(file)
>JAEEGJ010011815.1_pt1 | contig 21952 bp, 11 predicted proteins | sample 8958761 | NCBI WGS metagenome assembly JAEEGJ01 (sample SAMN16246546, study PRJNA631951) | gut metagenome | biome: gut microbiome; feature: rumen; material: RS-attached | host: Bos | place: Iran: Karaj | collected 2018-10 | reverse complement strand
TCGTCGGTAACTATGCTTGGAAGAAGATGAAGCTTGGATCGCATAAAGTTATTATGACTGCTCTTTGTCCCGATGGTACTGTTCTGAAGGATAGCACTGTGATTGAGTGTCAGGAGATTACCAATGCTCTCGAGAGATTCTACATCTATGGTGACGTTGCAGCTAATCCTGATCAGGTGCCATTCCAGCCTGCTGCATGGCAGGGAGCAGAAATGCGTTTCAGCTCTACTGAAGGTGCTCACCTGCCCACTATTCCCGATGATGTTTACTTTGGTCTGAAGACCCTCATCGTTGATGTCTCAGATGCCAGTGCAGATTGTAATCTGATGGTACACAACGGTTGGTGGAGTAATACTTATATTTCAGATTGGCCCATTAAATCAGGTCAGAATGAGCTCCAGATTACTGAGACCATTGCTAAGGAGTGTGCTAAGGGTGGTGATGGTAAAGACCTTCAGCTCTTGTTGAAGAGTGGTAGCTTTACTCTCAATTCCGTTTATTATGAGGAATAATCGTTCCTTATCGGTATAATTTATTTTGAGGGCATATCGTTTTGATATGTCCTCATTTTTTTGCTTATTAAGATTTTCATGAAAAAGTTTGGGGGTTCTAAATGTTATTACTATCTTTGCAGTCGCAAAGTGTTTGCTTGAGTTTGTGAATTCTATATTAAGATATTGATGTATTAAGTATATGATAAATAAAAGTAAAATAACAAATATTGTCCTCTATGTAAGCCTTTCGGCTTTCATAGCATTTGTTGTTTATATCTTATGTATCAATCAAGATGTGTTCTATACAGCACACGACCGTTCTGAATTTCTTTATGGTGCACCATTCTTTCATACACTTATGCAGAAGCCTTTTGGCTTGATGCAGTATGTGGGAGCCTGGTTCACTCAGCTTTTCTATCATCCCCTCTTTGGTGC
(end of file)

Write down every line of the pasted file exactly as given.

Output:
>JAEEGJ010011815.1_pt1 | contig 21952 bp, 11 predicted proteins | sample 8958761 | NCBI WGS metagenome assembly JAEEGJ01 (sample SAMN16246546, study PRJNA631951) | gut metagenome | biome: gut microbiome; feature: rumen; material: RS-attached | host: Bos | place: Iran: Karaj | collected 2018-10 | reverse complement strand
TCGTCGGTAACTATGCTTGGAAGAAGATGAAGCTTGGATCGCATAAAGTTATTATGACTGCTCTTTGTCCCGATGGTACTGTTCTGAAGGATAGCACTGTGATTGAGTGTCAGGAGATTACCAATGCTCTCGAGAGATTCTACATCTATGGTGACGTTGCAGCTAATCCTGATCAGGTGCCATTCCAGCCTGCTGCATGGCAGGGAGCAGAAATGCGTTTCAGCTCTACTGAAGGTGCTCACCTGCCCACTATTCCCGATGATGTTTACTTTGGTCTGAAGACCCTCATCGTTGATGTCTCAGATGCCAGTGCAGATTGTAATCTGATGGTACACAACGGTTGGTGGAGTAATACTTATATTTCAGATTGGCCCATTAAATCAGGTCAGAATGAGCTCCAGATTACTGAGACCATTGCTAAGGAGTGTGCTAAGGGTGGTGATGGTAAAGACCTTCAGCTCTTGTTGAAGAGTGGTAGCTTTACTCTCAATTCCGTTTATTATGAGGAATAATCGTTCCTTATCGGTATAATTTATTTTGAGGGCATATCGTTTTGATATGTCCTCATTTTTTTGCTTATTAAGATTTTCATGAAAAAGTTTGGGGGTTCTAAATGTTATTACTATCTTTGCAGTCGCAAAGTGTTTGCTTGAGTTTGTGAATTCTATATTAAGATATTGATGTATTAAGTATATGATAAATAAAAGTAAAATAACAAATATTGTCCTCTATGTAAGCCTTTCGGCTTTCATAGCATTTGTTGTTTATATCTTATGTATCAATCAAGATGTGTTCTATACAGCACACGACCGTTCTGAATTTCTTTATGGTGCACCATTCTTTCATACACTTATGCAGAAGCCTTTTGGCTTGATGCAGTATGTGGGAGCCTGGTTCACTCAGCTTTTCTATCATCCCCTCTTTGGTGC